Rolling LRO

Part 2 of Special Targeting: Obliques

Today we continue our tour of Special Targeting on the LROC Uplink team with obliques. An oblique view is any observation where LRO slews more than 30 degrees. A normal oblique for an LROC observation is 50-70 degrees. These obliques are different from our normal slews and extra special because of how much LRO has to move to acquire them. We are only allowed to take one of these every few weeks. When we do take them, they are a coordinated effort with the project and other instruments.

You might be wondering why we would want to take an oblique image. What is wrong with just looking nadir (straight down)? Well, first, obliques are spectacular images. So, we get to see just how beautiful the Moon is. More importantly obliques show a large region at a new perspective. The different perspective helps us better visualize features on the Moon. We are able to capture huge areas in one, high-resolution image. This is useful for determining geologic interactions and for when humans return to the Moon, the more imagery we can get beforehand the better.

 

LROC NAC oblique view of Aitken crater, including the central peak, northern walls, and the Constellation Region of Interest. Scene is about 30 km wide [NASA/GSFC/Arizona State University].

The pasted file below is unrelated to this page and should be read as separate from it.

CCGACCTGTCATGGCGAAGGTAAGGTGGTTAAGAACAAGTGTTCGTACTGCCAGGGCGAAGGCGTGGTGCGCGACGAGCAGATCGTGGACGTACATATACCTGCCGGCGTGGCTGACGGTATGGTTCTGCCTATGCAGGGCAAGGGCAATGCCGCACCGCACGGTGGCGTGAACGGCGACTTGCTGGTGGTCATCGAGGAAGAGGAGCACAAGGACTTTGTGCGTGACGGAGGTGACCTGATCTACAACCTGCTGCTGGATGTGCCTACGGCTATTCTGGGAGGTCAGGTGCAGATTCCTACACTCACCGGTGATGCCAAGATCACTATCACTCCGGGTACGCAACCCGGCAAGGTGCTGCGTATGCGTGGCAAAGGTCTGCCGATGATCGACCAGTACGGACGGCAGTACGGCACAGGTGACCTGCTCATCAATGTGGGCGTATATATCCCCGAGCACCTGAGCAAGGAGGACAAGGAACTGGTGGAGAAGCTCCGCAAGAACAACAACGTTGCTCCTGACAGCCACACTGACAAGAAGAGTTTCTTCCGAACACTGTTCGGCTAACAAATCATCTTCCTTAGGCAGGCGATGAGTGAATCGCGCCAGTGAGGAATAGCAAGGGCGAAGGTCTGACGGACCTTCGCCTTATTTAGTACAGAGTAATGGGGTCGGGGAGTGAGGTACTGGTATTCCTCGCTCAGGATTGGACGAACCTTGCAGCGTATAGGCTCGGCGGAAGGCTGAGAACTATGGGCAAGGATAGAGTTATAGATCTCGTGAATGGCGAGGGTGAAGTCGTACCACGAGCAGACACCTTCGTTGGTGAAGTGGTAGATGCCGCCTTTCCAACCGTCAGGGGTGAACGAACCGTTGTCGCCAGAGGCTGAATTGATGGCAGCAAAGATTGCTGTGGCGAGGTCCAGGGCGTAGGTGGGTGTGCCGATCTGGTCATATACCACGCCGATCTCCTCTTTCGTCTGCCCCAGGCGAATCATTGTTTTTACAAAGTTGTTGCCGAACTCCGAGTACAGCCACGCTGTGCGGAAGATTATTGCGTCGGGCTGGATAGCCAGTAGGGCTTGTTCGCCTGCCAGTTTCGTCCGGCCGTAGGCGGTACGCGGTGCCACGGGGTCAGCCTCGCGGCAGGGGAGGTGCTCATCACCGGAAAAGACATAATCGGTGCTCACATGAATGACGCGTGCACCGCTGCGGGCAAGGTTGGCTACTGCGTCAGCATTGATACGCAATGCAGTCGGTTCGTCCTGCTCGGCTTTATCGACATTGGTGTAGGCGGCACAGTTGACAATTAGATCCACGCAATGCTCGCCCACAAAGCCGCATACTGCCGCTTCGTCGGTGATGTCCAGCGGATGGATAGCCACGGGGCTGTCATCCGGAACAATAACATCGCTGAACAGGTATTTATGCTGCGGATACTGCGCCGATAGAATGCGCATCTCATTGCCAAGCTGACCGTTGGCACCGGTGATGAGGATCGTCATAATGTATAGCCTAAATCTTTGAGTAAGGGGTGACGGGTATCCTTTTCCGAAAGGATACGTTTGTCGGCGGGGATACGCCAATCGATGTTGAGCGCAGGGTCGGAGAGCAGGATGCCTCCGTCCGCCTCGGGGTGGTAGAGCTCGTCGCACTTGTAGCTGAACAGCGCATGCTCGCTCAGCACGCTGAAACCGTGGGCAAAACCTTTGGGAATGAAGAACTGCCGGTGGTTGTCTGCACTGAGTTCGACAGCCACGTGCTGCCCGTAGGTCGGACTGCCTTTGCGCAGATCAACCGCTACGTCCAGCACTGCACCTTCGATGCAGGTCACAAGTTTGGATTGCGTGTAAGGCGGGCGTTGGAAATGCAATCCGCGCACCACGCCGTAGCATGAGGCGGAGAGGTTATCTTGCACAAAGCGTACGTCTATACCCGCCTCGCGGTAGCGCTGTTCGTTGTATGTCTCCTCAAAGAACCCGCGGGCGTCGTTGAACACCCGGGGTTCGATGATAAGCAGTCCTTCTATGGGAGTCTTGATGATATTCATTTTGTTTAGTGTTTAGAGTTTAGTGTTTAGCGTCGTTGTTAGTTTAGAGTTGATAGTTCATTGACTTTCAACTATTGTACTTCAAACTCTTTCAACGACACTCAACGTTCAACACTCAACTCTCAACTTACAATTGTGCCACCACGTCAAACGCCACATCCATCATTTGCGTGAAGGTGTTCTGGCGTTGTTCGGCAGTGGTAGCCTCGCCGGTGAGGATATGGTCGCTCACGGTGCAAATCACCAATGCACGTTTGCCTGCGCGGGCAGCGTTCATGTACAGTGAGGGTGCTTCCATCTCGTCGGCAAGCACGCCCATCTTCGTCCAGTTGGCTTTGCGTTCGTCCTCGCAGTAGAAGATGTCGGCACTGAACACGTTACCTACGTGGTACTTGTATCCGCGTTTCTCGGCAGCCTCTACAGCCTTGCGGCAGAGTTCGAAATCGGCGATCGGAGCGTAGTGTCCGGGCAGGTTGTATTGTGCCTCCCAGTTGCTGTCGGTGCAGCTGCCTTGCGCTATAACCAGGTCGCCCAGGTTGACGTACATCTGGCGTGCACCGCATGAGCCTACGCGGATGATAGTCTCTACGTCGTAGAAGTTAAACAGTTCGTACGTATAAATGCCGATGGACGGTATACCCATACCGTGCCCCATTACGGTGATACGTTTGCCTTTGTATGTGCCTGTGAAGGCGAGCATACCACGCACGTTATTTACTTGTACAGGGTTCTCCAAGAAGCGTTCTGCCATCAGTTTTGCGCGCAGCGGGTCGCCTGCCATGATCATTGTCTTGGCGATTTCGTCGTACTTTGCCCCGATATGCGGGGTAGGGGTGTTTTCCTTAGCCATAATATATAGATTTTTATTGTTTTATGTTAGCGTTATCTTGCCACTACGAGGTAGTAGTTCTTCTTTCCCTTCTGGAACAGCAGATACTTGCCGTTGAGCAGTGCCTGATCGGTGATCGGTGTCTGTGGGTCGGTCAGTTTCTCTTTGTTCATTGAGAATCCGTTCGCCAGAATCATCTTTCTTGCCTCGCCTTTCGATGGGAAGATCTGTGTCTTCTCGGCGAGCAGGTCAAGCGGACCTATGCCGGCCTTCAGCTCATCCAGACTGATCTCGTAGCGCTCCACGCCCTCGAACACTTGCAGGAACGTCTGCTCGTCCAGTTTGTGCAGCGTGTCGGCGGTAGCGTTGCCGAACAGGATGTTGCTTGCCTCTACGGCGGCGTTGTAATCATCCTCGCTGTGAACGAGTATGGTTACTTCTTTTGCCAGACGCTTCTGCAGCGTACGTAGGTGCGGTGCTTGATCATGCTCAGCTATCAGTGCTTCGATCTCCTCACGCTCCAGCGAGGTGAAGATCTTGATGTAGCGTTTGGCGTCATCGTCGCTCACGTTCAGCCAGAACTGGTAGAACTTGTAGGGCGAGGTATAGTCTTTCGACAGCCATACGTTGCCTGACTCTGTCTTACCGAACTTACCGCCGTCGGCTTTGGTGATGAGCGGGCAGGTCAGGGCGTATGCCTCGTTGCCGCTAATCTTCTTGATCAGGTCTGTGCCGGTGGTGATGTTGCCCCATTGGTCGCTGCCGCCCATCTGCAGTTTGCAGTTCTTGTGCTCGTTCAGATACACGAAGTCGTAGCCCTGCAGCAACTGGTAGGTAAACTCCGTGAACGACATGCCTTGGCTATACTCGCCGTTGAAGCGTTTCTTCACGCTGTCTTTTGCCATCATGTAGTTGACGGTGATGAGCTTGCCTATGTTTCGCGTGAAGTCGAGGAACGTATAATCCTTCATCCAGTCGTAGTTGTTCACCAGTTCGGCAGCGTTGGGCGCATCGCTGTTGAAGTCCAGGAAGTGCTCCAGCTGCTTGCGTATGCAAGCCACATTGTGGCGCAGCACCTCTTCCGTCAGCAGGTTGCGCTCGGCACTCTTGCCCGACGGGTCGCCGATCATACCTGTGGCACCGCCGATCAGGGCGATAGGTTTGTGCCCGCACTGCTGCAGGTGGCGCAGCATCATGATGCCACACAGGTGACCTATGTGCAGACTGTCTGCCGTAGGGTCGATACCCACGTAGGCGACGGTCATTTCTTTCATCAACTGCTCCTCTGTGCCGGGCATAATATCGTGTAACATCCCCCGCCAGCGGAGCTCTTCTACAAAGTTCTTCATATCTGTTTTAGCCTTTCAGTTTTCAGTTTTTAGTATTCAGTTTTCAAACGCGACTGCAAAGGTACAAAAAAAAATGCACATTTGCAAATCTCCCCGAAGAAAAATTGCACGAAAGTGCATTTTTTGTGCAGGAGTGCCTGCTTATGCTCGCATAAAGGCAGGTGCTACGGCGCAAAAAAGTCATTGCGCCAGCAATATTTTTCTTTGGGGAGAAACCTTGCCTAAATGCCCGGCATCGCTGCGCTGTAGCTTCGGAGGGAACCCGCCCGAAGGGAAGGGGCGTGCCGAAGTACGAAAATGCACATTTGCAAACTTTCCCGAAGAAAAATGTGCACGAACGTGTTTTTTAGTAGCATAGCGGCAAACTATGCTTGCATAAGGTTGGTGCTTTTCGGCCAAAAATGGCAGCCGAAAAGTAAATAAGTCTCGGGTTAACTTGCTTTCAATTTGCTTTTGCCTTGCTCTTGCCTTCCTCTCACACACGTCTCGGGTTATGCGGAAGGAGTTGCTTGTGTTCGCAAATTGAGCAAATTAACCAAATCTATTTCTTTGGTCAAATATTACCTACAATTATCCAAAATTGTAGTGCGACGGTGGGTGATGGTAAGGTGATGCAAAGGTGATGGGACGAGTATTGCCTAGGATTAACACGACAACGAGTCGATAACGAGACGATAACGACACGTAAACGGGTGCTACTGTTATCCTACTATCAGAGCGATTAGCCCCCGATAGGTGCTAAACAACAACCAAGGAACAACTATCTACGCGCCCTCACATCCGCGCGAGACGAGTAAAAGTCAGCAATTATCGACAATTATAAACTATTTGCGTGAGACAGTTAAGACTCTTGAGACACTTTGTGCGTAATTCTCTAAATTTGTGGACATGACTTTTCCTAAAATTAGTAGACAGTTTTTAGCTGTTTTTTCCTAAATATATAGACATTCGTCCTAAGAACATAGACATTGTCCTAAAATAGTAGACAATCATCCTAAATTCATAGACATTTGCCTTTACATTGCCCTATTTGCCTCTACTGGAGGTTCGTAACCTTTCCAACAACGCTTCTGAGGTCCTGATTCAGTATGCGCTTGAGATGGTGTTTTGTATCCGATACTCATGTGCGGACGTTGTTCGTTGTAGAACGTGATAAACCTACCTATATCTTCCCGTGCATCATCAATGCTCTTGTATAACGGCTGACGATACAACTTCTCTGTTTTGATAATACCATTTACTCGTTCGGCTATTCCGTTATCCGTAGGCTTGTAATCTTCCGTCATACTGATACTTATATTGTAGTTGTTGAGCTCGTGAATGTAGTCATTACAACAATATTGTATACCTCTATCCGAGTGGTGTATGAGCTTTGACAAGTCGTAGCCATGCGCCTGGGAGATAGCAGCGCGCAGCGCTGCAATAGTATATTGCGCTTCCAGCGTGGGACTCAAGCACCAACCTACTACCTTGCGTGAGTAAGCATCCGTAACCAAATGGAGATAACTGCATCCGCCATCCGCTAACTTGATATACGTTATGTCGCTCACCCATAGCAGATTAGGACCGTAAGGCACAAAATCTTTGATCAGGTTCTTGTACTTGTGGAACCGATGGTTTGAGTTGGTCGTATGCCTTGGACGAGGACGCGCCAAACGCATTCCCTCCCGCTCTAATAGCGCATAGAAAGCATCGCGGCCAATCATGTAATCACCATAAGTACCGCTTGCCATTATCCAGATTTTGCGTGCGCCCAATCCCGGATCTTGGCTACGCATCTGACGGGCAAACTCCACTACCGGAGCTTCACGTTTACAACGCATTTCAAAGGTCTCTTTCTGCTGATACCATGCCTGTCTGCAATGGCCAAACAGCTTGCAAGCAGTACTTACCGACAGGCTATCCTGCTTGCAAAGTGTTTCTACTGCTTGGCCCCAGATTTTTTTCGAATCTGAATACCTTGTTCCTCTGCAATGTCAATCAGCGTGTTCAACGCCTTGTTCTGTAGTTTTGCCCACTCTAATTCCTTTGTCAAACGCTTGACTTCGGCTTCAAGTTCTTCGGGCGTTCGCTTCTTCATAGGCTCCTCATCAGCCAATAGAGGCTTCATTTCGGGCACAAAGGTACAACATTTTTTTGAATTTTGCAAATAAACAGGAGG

So, How do we plan these types of slews? First we pick what we want to image (a crater, mountain, valley, etc). Then we have to figure out when the best time to view it will be and from which direction. If the sun is too low, we might only see dark shadows or worse we might see the Sun. Also if the Sun is too high overhead, then the scene will get washed out. We need to have some shadows so that we can perceive distance and height. The length of the shadows and the size of the region are also controlled by the slew angle. A large slew will decrease the apparent size of the shadows and cover more area (at lower resolution).

Let's assume that we picked the feature, slew angle and time. Now we need to check with the project, to get an okay on making LRO roll that far. They will need to make sure that we do not interfere with any of the other instruments. These obliques can take 30 minutes to complete, which is half of a dayside orbit. So, they can really effect the other instruments' observations. Also, since the spacecraft has to move so much the project needs to verify that this will not cause thermal problems or power issues. In nominal operations the project is very careful to keep the Sun from shining on certain parts of the spacecraft. During these maneuvers they want to also keep the Sun off these, to keep us from heating up too much.

Once the project clears all the timing, thermal, and the power, then we can move forward on acquiring the oblique. At this point we will spend some time fine-tuning the timing and slew angle to ensure that we get the composition exactly like we want it. Then away we go! The final result is an absolutely stunning image of the Moon.

NAC oblique view of Tycho crater. The central peak complex is about 15 km wide southeast to northwest (left to right in this view) [NASA/GSFC/Arizona State University].
 

Images like these remind me how amazing my job is. We are controlling a camera in another world. It is over 200,000 miles away and covering a mile on the Moon every second. These images get me eager to send people back to the Moon. I don't know about you, but when I see that view of Tycho I really want to go climb that mountain.


Posted by Christian Alf on May 29, 2014 20:14.